The All Division Preseason Team was chosen based on performance in 2011, projected success in 2012 and extraneous factors, such as potential, opportunity and overall talent. Positions are taken generally, meaning there won't necessarily be one right tackle and one left tackle, but there will be two offensive tackles.
A position of rising strength in the AFC North, it's young and it's uber-talented.
As we mentioned in the offensive tackle segment, passing is becoming a bigger part of this division, and the league overall. While the rise in quarterbacks certainly helps that, a team's ability to find talented receivers in the draft is becoming borderline insane. Any wonder why teams want to throw the ball more in this league should simply look at the Pittsburgh Steelers.
With two receivers in 2011 amassing 1,000 yards (Mike Wallace 1,193, Antonio Brown 1,108), but neither of them having been drafted higher than the 3rd round (Wallace, 2010), they got big production for few dollars.
WR Antonio Brown, Pittsburgh Steelers
Brown will still be relied on heavily for production inside the hashes, and showed this preseason he's fully capable of taking short passes for long distances.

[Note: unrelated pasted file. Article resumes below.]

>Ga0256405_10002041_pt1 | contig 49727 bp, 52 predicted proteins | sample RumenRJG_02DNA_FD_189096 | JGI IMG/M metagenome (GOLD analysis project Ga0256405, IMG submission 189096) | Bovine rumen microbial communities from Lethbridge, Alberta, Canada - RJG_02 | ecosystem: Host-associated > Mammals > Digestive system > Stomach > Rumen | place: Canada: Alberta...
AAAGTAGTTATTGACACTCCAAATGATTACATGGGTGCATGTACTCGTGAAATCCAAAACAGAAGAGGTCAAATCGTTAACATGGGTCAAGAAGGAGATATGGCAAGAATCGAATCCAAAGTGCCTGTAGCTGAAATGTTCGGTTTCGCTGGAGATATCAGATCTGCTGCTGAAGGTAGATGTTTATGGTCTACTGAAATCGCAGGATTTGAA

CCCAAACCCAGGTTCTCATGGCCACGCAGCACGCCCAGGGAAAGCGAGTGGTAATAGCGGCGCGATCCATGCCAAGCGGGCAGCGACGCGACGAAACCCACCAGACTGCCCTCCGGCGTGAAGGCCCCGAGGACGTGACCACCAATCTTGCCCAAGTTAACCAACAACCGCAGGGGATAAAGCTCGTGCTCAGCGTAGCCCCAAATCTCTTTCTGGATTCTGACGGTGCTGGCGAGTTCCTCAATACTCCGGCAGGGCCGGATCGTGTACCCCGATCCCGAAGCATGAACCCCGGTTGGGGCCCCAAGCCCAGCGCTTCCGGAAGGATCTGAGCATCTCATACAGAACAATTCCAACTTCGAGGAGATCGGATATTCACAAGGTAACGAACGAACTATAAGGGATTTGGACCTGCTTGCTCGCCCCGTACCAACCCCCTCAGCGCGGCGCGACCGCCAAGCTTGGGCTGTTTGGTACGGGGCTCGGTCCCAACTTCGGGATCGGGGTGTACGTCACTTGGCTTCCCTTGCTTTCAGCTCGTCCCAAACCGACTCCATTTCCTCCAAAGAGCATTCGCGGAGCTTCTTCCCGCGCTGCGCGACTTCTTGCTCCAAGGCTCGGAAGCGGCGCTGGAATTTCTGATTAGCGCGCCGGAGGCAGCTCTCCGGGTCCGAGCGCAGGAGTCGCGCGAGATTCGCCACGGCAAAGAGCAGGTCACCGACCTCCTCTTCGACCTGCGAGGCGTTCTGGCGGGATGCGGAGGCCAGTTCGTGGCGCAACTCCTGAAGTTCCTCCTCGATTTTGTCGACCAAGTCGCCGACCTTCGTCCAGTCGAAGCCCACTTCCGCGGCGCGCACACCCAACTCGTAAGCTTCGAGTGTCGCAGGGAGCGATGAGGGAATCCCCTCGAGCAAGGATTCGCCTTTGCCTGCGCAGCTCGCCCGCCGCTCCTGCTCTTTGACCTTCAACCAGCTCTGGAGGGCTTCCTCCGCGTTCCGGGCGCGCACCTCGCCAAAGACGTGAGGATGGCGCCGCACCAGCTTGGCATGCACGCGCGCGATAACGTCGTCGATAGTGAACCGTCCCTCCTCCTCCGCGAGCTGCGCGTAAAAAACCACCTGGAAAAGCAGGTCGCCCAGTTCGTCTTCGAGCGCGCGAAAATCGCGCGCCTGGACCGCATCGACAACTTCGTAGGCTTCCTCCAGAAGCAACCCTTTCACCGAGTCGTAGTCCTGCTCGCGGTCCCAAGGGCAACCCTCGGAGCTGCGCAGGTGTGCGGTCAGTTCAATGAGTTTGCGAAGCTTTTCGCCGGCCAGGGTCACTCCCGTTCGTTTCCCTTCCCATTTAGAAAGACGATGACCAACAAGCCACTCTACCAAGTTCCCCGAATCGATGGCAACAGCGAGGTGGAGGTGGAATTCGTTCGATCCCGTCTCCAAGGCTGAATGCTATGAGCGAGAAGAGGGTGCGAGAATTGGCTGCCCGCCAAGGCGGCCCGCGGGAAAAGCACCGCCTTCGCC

WR Mike Wallace, Pittsburgh Steelers
Speaking of long distances, Wallace has a career 18.7 yards per catch average, the highest among active NFL receivers. Though he's chided for seemingly holding only the Deep Threat role in an offense that previously prided the deep ball above anything else, Wallace has shown the ability to break plays from a shorter field as well.
And if he can't, the league will certainly see that, as new Steelers offensive coordinator Todd Haley is likely to use Wallace in shorter situations as well. Assuming he can get the ball over Brown, that is.
Green is the prototypical dominant receiver, tremendous size, great long speed, big hands and outstanding leaping ability. There's very little a defensive back can do to stop him, and he'll be among the league's best for a very long time. Not many rookies rack up 1,000 yards the way he did in 2011, and there's no reason to think he won't do the same in 2012.
A Wallace clone in Baltimore, his mention here over proven talents like teammate Anquan Boldin is based more on potential than anything. Smith looked as raw as any receiver last season, oftentimes looking off-balance and confused in the offense. But when he had balance and he looked like he knew what he was doing, he produced big plays. Five of his seven touchdowns were from 25 yards or more, despite his quarterback's 23.6 percent completion percentage of throws that traveled 20 yards or more in the air. He's a game-breaker with a lot of upside.